Take the time to reflect, find your inner peace


Ralph Waldo Emerson said, “Nobody can bring you peace but yourself.”

Before I share why I am leading with this quote, though, let me share some of my recent week serving as mayor of the best small town in America.

Recently, I had a chance to join mayors and economic development directors from around the state to discuss future opportunities for our communities. Like always, the sessions were good, and the hallway conversations were even better. What often happens is you hear something that sparks conversation related to your community with both presenters and other civic leaders between sessions, and this one was no different.

As we shared about various economic-related issues, I was sharing that our downtown’s first floor occupancy was in the low 80% range. Just after sharing this bit of information, I noticed the eyebrow of an economic development person raised a bit more than normal.

Before the next speaker took the stage, I had learned that having our first floors in this range was ahead of most of the communities I was talking to. One even shared they were in the mid-50% range.

Over the next few hours, I learned we are ahead in some areas and behind in a few, as well. All communities have issues, and we share many of the same ones. Days like this, though, remind me that we often forget to remember the good as we focus on the bad.

I joined several area volunteers recently to help place flags on the graves of service members for Memorial Day. Thank you to all of the organizers for your dedication to keeping this tradition alive here in Jackson County. While scheduling conflicts didn’t allow me to help as long as I would have liked, it was still a good chance to reflect on all of the sacrifice and service it takes to enjoy our freedoms here in America.

Those reflections often leave me with few words as I think about those who made the ultimate sacrifice for our freedoms, and I hope you took some time around this Memorial Day to think about those who are no longer with us.

A member of our city team recently had an interaction with a community member that was less than desirable. The community member chose foul language and a loud voice to try to resolve a problem that was already being looked into by the time of the interaction. The old phrase “don’t shoot the messenger” might have applied since this team member was the one passing the information along to those working to solve the problem.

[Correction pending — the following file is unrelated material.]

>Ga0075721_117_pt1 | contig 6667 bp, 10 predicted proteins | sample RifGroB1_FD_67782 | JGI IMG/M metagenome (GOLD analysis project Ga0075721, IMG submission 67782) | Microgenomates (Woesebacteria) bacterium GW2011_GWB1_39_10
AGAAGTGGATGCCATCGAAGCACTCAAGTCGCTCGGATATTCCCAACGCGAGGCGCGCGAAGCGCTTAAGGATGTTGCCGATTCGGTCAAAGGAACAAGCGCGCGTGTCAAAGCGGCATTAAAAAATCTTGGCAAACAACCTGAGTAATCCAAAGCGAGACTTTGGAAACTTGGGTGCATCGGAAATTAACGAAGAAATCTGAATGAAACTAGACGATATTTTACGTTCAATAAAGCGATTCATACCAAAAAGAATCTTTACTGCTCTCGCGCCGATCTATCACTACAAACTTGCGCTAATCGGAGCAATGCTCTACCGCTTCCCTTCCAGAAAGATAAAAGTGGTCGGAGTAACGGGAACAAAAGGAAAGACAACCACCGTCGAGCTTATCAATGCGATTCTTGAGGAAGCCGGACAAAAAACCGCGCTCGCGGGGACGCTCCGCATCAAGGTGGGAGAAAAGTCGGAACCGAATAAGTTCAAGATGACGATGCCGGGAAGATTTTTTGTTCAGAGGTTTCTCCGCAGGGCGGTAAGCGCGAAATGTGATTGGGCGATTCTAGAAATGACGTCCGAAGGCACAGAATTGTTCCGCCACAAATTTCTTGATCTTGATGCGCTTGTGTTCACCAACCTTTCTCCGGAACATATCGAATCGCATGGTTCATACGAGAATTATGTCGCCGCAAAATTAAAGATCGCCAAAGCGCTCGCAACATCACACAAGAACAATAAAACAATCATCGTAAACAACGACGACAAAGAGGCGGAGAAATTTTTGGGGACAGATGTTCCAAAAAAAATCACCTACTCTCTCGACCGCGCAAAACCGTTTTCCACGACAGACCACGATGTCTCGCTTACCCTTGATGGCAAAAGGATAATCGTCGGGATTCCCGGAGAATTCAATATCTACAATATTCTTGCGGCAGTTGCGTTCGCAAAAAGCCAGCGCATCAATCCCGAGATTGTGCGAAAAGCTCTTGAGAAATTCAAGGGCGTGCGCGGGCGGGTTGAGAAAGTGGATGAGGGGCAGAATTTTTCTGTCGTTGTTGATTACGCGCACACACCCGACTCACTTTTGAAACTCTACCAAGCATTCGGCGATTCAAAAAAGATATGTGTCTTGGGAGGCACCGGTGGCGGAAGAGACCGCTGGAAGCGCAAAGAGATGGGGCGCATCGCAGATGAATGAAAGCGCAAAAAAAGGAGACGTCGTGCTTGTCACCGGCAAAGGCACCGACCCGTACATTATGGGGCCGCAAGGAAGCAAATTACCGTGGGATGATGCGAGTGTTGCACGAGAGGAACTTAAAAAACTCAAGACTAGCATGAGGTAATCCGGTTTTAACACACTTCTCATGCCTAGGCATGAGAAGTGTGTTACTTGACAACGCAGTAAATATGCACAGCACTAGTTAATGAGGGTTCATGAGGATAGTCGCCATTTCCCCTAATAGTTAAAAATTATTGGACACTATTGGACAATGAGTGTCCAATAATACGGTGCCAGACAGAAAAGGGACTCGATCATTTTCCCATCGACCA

Now don’t get me wrong, I am sure I have raised my voice and probably chosen the wrong words more than once in my lifetime, but I do have a standing rule with all of our city employees that they do not have to tolerate being cussed at. They are more than welcome to disengage from the conversation in the event that someone on the phone or in person chooses that path to try to solve their problems.

As I was informed of this most recent situation, I reminded our team member that the battle this person was fighting was probably not with them or even the department but that it was within themselves. The problem they were calling about was just what pushed them past the boiling point for it to come out.

This little bit of knowledge doesn’t help lower the tension at the moment, but I believe it helps them with the next conversation. We never know what is going on with others. They may be fighting battles on many fronts that we are unaware of.

This leads me to a quote from Chinese Philosopher Laozi: “One cannot reflect in streaming water. Only those who know internal peace can give it to others.”

Take time to reflect and find your inner peace so maybe you will have a chance to share it with others even when their conflict may not be with you.

Matt Nicholson is the mayor of Seymour. Send comments to [email protected].

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